Silvio Cesare is a researcher, writer, and presenter in industry and academia. He is the author of the academic book "Software Similarity and Classification" published by Springer. He has spoken at multiple industry conferences including Black Hat, Ruxcon, Auscert, and Cansecwest. He holds a Doctorate from Deakin University in Australia. He has also worked in industry within Australia, France, and the United States. This work includes time as the scanner architect of Qualys - now the world's largest vulnerability assessment company. At present, he is again at Qualys in developing next-generation malware protection based on his University research.

joe fitzpatrick2


NSA Playset: PCIe

Hardware hacks tend to focus on low-speed (jtag, uart) and external (network, usb) interfaces, and PCI Express is typically neither. After a crash course in PCIe Architecture, we'll demonstrate a handful of hacks showing how pull PCIe outside of your system case and add PCIe slots to systems without them, including embedded platforms. We'll top it off with a demonstration of SLOTSCREAMER, an inexpensive device we've configured to access memory and IO, cross-platform and transparent to the OS - all by design with no 0-day needed. The open hardware and software framework that we will release will expand your NSA Playset with the ability to tinker with DMA attacks to read memory, bypass software and hardware security measures, and directly attack other hardware devices in the system. Anyone who has installed a graphics card has all the hardware experience necessary to enjoy this talk and start playing NSA at home!


Joe is an Instructor, Consultant, and Researcher at SecuringHardware.com. Joe specializes in low-cost attacks, hardware tools, and hardware design for security. Previously, he spent 8 years doing test/debug and hardware pen-testing of desktop and server microprocessors, as well as conducting security validation training for hardware validators worldwide. In addition to side projects on PCIe, RTL security validation, and simple sidechannel attacks, Joe currently teaches "Secure Hardware Development for Integrated Circuits" and Co-teaches "Software Exploitation via Hardware Exploits" alongside Stephen Ridley. @securelyfitz



EMV Security: Cloning, Skimming & Shimming - A Practical Guide to Attack & Defence

EMV is the worlds most widely deployed payment framework, and is a growing target for fraud. The speaker reviews the important attacks on EMV found in the last ten years, describes his own research on skimming cards with the pre-play attack, and using chip cards without PINs. The talk discusses the economic and technical reasons for the failures and discusses how to go about detecting and fixing them in real banking systems.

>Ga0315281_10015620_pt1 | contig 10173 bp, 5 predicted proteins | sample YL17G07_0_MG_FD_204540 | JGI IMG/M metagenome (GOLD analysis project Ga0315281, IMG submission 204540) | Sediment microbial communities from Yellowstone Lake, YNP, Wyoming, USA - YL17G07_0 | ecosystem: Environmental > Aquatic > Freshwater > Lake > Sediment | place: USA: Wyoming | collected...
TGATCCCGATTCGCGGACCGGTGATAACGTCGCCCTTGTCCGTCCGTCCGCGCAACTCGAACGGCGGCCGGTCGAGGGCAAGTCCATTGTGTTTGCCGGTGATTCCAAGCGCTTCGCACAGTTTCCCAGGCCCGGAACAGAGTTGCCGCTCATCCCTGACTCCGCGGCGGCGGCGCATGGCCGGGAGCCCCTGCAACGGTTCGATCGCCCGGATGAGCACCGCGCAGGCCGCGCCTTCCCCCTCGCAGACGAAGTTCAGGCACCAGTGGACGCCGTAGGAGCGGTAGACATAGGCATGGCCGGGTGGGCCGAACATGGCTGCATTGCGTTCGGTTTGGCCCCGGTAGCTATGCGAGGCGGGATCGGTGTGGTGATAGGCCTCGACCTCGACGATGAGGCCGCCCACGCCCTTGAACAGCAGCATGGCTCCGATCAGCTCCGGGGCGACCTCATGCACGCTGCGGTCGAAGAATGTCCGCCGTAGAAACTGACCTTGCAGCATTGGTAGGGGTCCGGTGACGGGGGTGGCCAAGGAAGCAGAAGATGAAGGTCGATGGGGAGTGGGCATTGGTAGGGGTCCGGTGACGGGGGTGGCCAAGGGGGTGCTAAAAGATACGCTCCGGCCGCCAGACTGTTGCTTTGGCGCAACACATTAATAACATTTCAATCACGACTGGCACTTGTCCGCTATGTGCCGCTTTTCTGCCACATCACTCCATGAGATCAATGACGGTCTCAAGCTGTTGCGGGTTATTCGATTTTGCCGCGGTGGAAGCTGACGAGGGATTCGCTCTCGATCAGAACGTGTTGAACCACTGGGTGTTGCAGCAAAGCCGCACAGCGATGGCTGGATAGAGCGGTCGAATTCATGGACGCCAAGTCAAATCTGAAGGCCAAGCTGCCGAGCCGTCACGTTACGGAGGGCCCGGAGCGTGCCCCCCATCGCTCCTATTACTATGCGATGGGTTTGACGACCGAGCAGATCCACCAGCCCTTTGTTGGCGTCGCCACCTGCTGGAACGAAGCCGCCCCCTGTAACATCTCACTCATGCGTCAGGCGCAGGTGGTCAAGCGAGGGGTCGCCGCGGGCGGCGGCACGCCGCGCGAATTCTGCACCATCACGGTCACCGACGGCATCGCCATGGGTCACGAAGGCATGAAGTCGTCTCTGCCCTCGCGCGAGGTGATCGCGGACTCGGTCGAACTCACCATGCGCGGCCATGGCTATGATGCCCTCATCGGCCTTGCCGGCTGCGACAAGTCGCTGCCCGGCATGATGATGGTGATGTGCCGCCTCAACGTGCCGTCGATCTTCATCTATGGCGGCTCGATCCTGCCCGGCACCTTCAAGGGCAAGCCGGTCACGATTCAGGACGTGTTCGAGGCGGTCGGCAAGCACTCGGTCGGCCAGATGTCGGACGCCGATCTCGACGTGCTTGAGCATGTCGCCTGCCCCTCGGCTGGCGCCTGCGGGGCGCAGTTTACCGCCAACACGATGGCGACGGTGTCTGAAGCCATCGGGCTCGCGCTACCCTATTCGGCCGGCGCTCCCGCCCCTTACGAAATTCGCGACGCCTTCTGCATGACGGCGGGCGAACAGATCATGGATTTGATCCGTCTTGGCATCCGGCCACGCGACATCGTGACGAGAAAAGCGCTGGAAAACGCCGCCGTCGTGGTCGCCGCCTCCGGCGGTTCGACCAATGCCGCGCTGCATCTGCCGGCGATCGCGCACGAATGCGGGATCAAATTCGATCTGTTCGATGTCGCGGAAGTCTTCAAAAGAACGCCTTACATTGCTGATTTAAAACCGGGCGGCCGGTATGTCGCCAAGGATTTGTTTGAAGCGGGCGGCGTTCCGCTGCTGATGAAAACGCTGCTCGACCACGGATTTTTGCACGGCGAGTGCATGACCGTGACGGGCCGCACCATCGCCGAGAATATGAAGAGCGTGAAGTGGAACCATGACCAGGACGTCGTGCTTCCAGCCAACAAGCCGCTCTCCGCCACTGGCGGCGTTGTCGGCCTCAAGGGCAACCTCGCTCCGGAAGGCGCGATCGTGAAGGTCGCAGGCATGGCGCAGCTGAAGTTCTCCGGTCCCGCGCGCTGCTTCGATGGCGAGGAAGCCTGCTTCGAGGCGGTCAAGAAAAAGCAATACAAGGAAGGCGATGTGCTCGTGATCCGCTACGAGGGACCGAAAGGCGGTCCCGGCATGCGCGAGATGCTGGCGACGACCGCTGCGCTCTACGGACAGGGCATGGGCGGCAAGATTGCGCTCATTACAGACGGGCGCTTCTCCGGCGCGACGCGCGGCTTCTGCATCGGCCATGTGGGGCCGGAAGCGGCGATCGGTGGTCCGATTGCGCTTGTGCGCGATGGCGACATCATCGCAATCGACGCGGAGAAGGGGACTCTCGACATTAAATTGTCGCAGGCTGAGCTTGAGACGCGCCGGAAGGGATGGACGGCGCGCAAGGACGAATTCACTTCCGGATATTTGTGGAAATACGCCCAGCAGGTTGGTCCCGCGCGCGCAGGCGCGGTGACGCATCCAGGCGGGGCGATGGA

Mike Bond is a visiting researcher at University of Cambridge where he did a PhD in computer security, specialising in the security of Hardware Security Modules and banking systems. He currently works full time in industry for Cryptomathic Ltd, a supplier of authentication and security software for banks, including for EMV card issuance and authorisation.



Homebrew Incident Response

In the past three years, Facebook's Incident Response team has grown from a single person to a full-fledged team. We're going to discuss lessons we've learned and open source some of our tooling and techniques. This talk will cover topics like containment, sinkholing, scaling network intrusion detection, and lifecycle improvements we've made as a result of real situations we've managed. Attendees can expect to walk away with tangible, real-world solutions they can deploy in their enterprise. 


@mimeframe is the manager of Facebook's Incident Response team.

@mtmcgrew is a security engineer on Facebook's Incident Response team.



Smartphone Physical: The Current State of Play

This seminar will examine the current state of play in regard to the lowest level of acquisition and analysis of Android and iOS smart phones. Focusing on the theory of operation underlying open source and commercial tools, rather than the tools themselves, attendees of this this seminar will gain an understanding of the techniques currently employed for acquisition and analysis, and the corresponding limitations and opportunities in forensic practice.


Bradley Schatz divides his time between research and practice in the area of digital forensics. His research ranges from enabling live forensics in the energy sector to digging into the lowest layers of the hardware/software stack, while his practice ranges from investigating claims of IP theft to reconstructing the behaviour of software. The practical outcomes of Bradley’s past research may be found in the AFF4 forensic file format and the Volatility memory forensics framework.